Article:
It was his to give a beautiful and touch- , amid their blazing shrines and the lifeless ing example of the reality of religion. To corses of their countrymen. Such was the him might the words of Bryant be ad devotion which has given to posterity the dressed in all their spirituality ; for he name of St. Elphege, and many others,
whose pious zeal met no mercy at the “So lired that when his summons came to join hands of the ferocious monsters that The innumerable caravan that moves
cursed the land. This irruption of the To that mysterious realm where each shall take His chamber in the silent balls of death,
Danes (which occurred A. D. 836, and beHe went not like the quarry slave at night came most oppressive in 876) was a severe Scourged to his dungeon, but, sustained and blow to those who viewed their religion soothed
with reverential awe, who acknowledged By an unfaltering trust, approached his grave its ministers as messengers of the maLike one who wraps the drapery of his couch
jesty on High, and whose hearts were About him, and lies down to pleasant dreams."
tuned to the softest strains of penitential His last hours were spent in rapt com
sorrow. munion with the saints long since departed;
The inquiry may here arise, why the or, more frequently, in reflections on his
Britons did not merge with the Danes, as own approaching death. For this end he
they had before, to some extent, done with often wandered to the spot selected for his
| the Saxons? We can only conjecture resting place, and, great to the last, mused |
that, after Christianity had refined their upon the frailty of life. Even after death
manners, and elevated the tone of sentihis works did follow him. His epitaph,
ment, they could not mingle with their feinscribed on a brazen tablet fixed in the
rocious invaders ; but, abhorrent as their wall, is characterized by such a pensive
practices were to the Anglo-Saxons, the beauty and harmonious philosophy, that
influence of force might have subdued we cannot be censured for quoting it here:
them were it not that each sovereignty
seems to have been endued with a princi“ Hic, rogo, pauxillum veniens subsiste viator, ple of vilalily—an impulse, elastic as the Et inea scrutator pectore dicta tuo.
reality imbodied in it, of resistance—which Ut tua, deque meis, cognoscas fata figuris ; | the waves of conquest, though they might Vertitur en species, ut mea, sicque tua.
overwhelm, could never quench. Of this Quod nunc es, fueram, famosus in orbe viator,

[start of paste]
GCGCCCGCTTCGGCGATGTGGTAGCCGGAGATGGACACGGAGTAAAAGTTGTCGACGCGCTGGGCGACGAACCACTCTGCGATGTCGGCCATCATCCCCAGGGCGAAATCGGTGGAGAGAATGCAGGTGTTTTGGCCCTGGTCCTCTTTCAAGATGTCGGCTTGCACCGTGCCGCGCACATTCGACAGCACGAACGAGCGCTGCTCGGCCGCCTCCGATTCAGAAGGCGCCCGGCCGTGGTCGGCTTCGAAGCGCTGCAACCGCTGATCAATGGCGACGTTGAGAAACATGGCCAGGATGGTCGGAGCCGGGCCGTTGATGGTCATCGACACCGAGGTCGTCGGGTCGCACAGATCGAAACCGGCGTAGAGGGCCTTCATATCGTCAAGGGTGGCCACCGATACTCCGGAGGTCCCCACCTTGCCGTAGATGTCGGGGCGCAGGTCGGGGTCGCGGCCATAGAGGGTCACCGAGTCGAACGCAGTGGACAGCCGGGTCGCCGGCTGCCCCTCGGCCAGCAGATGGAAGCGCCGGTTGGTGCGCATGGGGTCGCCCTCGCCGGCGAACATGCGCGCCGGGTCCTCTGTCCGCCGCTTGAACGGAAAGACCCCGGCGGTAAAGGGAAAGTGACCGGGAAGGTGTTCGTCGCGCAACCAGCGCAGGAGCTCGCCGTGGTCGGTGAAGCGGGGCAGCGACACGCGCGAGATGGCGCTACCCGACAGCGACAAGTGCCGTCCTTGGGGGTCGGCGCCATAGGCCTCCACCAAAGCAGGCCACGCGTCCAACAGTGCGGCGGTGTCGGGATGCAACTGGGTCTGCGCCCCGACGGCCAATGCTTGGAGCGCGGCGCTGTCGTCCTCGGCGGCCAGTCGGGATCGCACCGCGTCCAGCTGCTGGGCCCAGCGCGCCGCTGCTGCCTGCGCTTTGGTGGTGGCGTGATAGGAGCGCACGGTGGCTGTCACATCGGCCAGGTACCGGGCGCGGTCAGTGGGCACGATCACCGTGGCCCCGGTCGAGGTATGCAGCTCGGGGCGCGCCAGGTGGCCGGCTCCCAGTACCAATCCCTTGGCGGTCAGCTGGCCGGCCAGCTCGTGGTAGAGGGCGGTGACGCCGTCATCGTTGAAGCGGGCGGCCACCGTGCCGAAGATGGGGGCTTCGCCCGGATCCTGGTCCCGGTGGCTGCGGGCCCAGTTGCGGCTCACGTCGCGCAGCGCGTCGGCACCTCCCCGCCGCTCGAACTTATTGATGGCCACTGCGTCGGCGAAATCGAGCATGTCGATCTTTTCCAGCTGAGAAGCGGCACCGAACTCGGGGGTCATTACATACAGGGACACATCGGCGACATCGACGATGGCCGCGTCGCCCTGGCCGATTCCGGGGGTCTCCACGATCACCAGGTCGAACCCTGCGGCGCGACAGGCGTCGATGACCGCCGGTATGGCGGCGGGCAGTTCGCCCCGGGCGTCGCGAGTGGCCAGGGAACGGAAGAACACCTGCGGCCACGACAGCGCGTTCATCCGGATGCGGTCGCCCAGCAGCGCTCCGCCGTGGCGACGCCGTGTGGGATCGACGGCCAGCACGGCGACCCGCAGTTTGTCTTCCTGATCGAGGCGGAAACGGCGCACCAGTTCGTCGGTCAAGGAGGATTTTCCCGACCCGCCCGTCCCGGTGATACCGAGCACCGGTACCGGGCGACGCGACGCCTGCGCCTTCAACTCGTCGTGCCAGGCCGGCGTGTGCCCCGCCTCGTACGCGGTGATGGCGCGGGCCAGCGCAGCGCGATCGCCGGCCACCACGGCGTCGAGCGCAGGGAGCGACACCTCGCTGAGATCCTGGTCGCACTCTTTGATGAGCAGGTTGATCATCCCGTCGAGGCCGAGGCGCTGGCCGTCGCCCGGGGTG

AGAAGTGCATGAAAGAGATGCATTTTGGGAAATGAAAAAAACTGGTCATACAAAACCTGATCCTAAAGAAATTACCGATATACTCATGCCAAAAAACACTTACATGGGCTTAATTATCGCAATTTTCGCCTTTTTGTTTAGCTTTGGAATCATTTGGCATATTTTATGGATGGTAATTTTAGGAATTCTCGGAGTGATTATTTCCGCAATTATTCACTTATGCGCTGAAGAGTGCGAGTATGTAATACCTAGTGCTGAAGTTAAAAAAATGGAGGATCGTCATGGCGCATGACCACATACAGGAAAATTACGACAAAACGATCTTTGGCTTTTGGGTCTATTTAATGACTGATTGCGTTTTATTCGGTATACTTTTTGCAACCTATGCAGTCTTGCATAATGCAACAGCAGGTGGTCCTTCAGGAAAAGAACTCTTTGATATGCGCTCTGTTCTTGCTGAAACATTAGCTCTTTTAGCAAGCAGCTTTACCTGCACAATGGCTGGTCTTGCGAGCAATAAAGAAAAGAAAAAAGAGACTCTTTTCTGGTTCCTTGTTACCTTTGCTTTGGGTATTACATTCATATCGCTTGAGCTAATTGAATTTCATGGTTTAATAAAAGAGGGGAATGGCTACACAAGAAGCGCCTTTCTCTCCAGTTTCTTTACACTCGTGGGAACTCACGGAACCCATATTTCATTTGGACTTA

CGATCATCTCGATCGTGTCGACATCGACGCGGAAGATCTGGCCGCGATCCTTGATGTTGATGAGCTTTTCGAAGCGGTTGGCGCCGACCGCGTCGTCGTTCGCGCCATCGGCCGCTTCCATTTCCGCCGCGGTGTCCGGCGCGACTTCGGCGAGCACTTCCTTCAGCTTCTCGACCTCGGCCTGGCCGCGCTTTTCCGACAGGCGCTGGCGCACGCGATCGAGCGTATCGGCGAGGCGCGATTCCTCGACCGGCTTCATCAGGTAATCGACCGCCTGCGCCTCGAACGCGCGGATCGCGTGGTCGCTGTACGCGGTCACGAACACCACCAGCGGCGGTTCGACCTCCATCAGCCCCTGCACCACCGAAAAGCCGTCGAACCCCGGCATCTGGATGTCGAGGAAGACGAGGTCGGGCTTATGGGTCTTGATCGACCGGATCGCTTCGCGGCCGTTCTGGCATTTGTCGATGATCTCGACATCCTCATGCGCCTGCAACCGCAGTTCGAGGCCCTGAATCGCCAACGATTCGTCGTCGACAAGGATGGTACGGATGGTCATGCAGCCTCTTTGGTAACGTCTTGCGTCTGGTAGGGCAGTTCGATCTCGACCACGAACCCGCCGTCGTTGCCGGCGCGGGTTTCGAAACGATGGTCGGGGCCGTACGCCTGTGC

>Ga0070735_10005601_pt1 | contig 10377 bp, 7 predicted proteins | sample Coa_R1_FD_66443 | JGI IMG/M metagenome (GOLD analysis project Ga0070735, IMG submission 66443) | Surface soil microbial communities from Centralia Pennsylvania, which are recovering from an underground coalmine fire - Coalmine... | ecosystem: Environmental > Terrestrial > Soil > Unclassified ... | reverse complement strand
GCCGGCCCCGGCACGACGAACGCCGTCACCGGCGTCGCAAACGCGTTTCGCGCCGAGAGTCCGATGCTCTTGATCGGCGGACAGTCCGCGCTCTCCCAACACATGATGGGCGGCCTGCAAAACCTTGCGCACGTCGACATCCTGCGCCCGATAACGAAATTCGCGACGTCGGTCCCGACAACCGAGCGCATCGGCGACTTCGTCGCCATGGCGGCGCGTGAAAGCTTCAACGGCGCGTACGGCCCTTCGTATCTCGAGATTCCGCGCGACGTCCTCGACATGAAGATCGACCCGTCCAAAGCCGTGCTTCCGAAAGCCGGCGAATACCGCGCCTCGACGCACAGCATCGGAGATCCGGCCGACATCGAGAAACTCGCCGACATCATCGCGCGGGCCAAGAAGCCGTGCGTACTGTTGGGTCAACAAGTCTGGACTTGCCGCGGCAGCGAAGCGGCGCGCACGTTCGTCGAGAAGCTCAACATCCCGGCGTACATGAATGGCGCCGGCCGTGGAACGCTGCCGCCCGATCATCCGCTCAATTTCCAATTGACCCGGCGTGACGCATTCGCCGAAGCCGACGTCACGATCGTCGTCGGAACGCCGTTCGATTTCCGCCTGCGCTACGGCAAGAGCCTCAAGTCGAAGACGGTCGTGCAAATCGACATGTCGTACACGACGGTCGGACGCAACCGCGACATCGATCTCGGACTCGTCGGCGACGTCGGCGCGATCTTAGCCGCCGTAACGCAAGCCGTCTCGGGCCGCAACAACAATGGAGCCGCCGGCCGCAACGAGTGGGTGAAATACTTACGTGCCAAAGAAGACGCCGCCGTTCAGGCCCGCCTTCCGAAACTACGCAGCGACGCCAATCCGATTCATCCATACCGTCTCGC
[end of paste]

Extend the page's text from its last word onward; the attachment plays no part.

spirit (universal in its expansion) Alfred Et quod nunc ego sum, tuque futurus eris. Delicias mundi cassa sectabar amore:
was the champion—of this tendency he is Nunc cinis et pulvis, vermibus atque cibus.
the most fitting impersonation. It was Quapropter potiùs animam curare memento, “the illustrious Alfred ” who, in the leiQuam carmen ; quoniam hæc manet, illa perit. sure hours snatched from the cares of a Cur tibi nova paras ? Quam parvo cernisin antro kingdom saved by his energy, found time Me tenet hic requies, sic tua parva fiet.
to translate the works of Boethius, whose Cur Tyrio corpus inhias vestire ostro,
own taste, while his arm guided the reQuod mox esuriens pulvere vermis edet ? Ut flores pereunt vento veniente minaci,
awakened spirit of Anglo-Saxon freedom, Sic tua namque caro, gloria tota perit.
purified the decaying sources of AngloTu mihi redde vicem, lector, rogo carminis hujus,
Saxon literatnre. Thus, when the Roman Et die, da veniam, Christe, tuo famulo. arms were no longer seen in Britain, the wriObsecro nulla manus violet pia jura sepulchri tings of her illustrious senator were translaPersonet angelica donec ab arce tuba.
ted and disseminated by Alfred; and Eng. Qui jaces in tumulo, terræ de pulvere surge,
land's once rude barbarians were found to Magnus adest judex militibus innumeris. Alchuin nomen erat sophiam mihi semperamanti
cherish the spirit of freedom when “the sevPro quo funde preces mente legens, titulum.”
en-hilled city” owned the sway of ferocious (Pp. 210, 317.) | tyrants. It was he, who, after consolida
ting the government, and classifying the Nor did his successors in England be- / varied tribes of his countrymen, founded come recreant to their religious faith. one of those magnificent universities which When the ferocious Danes overran the have never been surpassed either in talcountry they found the abbots and their ents, piety, or unchanging devotion to prinmonks ready to lay down their lives for ciple. * Here, doubtless, was the starting the truth, and manfully meeting death,
* Hallam, Middle Ages, p. 524.